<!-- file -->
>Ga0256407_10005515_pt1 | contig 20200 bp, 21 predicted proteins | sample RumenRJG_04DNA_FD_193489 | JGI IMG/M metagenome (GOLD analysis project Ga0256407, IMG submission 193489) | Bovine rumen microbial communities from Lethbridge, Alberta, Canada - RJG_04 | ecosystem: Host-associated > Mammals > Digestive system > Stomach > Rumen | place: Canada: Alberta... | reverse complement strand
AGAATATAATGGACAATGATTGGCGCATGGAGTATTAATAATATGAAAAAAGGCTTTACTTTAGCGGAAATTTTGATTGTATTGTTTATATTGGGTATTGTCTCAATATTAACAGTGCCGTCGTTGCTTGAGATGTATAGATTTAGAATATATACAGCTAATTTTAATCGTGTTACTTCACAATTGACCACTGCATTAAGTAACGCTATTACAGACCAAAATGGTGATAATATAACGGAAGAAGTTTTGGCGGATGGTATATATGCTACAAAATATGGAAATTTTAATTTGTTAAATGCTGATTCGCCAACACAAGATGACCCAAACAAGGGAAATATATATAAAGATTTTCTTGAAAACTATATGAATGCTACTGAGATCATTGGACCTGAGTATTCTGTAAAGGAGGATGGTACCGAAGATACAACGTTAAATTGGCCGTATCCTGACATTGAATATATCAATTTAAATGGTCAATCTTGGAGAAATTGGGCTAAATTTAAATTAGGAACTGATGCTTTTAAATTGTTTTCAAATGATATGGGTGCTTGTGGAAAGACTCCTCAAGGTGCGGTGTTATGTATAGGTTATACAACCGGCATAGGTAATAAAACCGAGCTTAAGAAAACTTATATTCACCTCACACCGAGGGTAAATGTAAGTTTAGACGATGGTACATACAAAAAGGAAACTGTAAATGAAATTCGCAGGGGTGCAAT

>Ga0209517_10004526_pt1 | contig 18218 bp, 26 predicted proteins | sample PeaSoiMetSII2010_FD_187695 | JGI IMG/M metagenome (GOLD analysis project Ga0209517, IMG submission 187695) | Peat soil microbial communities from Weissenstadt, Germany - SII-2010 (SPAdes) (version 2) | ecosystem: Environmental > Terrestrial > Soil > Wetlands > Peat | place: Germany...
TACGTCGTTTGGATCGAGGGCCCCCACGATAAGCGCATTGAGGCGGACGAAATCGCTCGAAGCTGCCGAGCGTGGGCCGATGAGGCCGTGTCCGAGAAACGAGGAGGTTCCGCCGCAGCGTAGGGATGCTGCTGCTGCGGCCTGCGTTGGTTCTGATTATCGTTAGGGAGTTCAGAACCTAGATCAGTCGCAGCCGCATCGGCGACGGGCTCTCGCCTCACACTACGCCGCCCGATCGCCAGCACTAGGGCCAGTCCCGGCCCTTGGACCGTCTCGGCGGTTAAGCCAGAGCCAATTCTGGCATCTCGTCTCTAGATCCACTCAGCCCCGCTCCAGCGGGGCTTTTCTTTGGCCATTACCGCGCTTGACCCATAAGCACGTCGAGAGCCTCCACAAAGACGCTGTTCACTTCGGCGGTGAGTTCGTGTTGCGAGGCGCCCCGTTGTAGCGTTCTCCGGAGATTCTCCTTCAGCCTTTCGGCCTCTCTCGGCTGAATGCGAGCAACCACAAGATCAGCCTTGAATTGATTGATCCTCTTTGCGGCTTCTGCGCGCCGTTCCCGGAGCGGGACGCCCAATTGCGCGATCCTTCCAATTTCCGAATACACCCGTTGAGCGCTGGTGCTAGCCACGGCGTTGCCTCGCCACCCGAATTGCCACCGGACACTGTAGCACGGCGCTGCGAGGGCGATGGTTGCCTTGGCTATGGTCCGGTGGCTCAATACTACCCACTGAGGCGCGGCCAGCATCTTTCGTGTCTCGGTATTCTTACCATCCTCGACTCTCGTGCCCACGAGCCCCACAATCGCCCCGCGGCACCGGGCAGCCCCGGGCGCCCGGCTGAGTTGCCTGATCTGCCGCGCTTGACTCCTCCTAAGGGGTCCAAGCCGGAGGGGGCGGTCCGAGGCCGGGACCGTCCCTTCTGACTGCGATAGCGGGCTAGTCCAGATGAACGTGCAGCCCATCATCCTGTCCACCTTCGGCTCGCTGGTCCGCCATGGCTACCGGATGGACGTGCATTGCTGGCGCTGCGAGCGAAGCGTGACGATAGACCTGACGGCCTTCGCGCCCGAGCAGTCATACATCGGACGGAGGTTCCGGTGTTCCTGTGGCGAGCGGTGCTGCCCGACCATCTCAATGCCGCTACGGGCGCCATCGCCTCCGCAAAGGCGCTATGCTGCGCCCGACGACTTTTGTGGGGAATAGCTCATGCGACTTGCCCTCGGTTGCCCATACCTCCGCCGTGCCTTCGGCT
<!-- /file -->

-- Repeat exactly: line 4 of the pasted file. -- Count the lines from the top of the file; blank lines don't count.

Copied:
TACGTCGTTTGGATCGAGGGCCCCCACGATAAGCGCATTGAGGCGGACGAAATCGCTCGAAGCTGCCGAGCGTGGGCCGATGAGGCCGTGTCCGAGAAACGAGGAGGTTCCGCCGCAGCGTAGGGATGCTGCTGCTGCGGCCTGCGTTGGTTCTGATTATCGTTAGGGAGTTCAGAACCTAGATCAGTCGCAGCCGCATCGGCGACGGGCTCTCGCCTCACACTACGCCGCCCGATCGCCAGCACTAGGGCCAGTCCCGGCCCTTGGACCGTCTCGGCGGTTAAGCCAGAGCCAATTCTGGCATCTCGTCTCTAGATCCACTCAGCCCCGCTCCAGCGGGGCTTTTCTTTGGCCATTACCGCGCTTGACCCATAAGCACGTCGAGAGCCTCCACAAAGACGCTGTTCACTTCGGCGGTGAGTTCGTGTTGCGAGGCGCCCCGTTGTAGCGTTCTCCGGAGATTCTCCTTCAGCCTTTCGGCCTCTCTCGGCTGAATGCGAGCAACCACAAGATCAGCCTTGAATTGATTGATCCTCTTTGCGGCTTCTGCGCGCCGTTCCCGGAGCGGGACGCCCAATTGCGCGATCCTTCCAATTTCCGAATACACCCGTTGAGCGCTGGTGCTAGCCACGGCGTTGCCTCGCCACCCGAATTGCCACCGGACACTGTAGCACGGCGCTGCGAGGGCGATGGTTGCCTTGGCTATGGTCCGGTGGCTCAATACTACCCACTGAGGCGCGGCCAGCATCTTTCGTGTCTCGGTATTCTTACCATCCTCGACTCTCGTGCCCACGAGCCCCACAATCGCCCCGCGGCACCGGGCAGCCCCGGGCGCCCGGCTGAGTTGCCTGATCTGCCGCGCTTGACTCCTCCTAAGGGGTCCAAGCCGGAGGGGGCGGTCCGAGGCCGGGACCGTCCCTTCTGACTGCGATAGCGGGCTAGTCCAGATGAACGTGCAGCCCATCATCCTGTCCACCTTCGGCTCGCTGGTCCGCCATGGCTACCGGATGGACGTGCATTGCTGGCGCTGCGAGCGAAGCGTGACGATAGACCTGACGGCCTTCGCGCCCGAGCAGTCATACATCGGACGGAGGTTCCGGTGTTCCTGTGGCGAGCGGTGCTGCCCGACCATCTCAATGCCGCTACGGGCGCCATCGCCTCCGCAAAGGCGCTATGCTGCGCCCGACGACTTTTGTGGGGAATAGCTCATGCGACTTGCCCTCGGTTGCCCATACCTCCGCCGTGCCTTCGGCT